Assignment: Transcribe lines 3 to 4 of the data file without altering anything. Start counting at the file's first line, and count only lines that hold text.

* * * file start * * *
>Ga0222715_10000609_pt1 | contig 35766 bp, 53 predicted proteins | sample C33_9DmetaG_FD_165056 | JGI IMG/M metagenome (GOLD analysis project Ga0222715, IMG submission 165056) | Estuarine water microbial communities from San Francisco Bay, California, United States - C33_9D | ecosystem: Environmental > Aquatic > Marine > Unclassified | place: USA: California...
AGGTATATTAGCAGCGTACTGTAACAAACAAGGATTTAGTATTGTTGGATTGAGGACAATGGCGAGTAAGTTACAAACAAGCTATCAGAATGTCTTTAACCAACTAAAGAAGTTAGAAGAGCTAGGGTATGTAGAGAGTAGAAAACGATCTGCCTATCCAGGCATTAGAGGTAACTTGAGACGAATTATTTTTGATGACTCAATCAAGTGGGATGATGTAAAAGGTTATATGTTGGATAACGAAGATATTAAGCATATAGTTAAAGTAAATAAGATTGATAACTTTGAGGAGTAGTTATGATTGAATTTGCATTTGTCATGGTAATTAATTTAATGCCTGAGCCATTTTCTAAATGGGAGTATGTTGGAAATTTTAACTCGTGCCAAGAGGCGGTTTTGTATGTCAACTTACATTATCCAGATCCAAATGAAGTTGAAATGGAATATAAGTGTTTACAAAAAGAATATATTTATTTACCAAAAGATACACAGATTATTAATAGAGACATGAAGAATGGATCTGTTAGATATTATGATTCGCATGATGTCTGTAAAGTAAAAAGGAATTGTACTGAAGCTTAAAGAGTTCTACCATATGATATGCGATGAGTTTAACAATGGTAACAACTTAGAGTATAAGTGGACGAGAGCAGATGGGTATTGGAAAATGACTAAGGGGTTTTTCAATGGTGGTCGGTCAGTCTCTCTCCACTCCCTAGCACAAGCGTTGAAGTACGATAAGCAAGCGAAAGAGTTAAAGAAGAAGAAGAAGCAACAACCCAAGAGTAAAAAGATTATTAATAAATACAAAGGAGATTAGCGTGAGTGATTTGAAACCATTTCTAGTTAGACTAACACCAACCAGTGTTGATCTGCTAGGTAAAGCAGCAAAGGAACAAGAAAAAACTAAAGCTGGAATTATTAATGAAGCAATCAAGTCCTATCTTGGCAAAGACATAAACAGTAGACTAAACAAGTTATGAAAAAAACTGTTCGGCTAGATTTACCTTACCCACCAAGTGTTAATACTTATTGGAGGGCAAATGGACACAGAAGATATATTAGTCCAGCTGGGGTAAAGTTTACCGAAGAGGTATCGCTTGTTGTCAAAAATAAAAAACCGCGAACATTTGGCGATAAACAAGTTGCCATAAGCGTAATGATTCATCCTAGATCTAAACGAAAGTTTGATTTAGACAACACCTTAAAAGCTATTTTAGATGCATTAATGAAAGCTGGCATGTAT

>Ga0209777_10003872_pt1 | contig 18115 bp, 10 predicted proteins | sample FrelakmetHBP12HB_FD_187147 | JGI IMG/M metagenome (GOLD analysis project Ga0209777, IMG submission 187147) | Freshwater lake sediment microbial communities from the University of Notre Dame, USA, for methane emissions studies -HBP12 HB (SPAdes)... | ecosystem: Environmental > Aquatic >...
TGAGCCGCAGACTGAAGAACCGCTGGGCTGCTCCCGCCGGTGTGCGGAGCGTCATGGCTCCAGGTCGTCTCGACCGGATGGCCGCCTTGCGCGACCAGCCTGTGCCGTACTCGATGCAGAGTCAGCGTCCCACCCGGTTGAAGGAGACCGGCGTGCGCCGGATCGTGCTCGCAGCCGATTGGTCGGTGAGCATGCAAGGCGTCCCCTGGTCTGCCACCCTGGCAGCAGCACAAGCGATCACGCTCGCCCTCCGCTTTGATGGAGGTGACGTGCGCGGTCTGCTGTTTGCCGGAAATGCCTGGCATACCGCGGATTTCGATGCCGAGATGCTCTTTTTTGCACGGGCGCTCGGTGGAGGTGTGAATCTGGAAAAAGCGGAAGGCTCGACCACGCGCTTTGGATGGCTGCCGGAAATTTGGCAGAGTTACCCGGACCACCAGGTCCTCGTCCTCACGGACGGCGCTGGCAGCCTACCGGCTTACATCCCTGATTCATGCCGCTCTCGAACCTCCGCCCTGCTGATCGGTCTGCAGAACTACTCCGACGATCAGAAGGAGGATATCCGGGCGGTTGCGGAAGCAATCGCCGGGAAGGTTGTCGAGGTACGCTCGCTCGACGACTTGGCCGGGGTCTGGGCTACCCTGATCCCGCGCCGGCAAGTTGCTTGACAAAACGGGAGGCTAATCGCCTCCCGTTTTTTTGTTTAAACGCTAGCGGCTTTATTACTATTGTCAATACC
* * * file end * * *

>Ga0209777_10003872_pt1 | contig 18115 bp, 10 predicted proteins | sample FrelakmetHBP12HB_FD_187147 | JGI IMG/M metagenome (GOLD analysis project Ga0209777, IMG submission 187147) | Freshwater lake sediment microbial communities from the University of Notre Dame, USA, for methane emissions studies -HBP12 HB (SPAdes)... | ecosystem: Environmental > Aquatic >...
TGAGCCGCAGACTGAAGAACCGCTGGGCTGCTCCCGCCGGTGTGCGGAGCGTCATGGCTCCAGGTCGTCTCGACCGGATGGCCGCCTTGCGCGACCAGCCTGTGCCGTACTCGATGCAGAGTCAGCGTCCCACCCGGTTGAAGGAGACCGGCGTGCGCCGGATCGTGCTCGCAGCCGATTGGTCGGTGAGCATGCAAGGCGTCCCCTGGTCTGCCACCCTGGCAGCAGCACAAGCGATCACGCTCGCCCTCCGCTTTGATGGAGGTGACGTGCGCGGTCTGCTGTTTGCCGGAAATGCCTGGCATACCGCGGATTTCGATGCCGAGATGCTCTTTTTTGCACGGGCGCTCGGTGGAGGTGTGAATCTGGAAAAAGCGGAAGGCTCGACCACGCGCTTTGGATGGCTGCCGGAAATTTGGCAGAGTTACCCGGACCACCAGGTCCTCGTCCTCACGGACGGCGCTGGCAGCCTACCGGCTTACATCCCTGATTCATGCCGCTCTCGAACCTCCGCCCTGCTGATCGGTCTGCAGAACTACTCCGACGATCAGAAGGAGGATATCCGGGCGGTTGCGGAAGCAATCGCCGGGAAGGTTGTCGAGGTACGCTCGCTCGACGACTTGGCCGGGGTCTGGGCTACCCTGATCCCGCGCCGGCAAGTTGCTTGACAAAACGGGAGGCTAATCGCCTCCCGTTTTTTTGTTTAAACGCTAGCGGCTTTATTACTATTGTCAATACC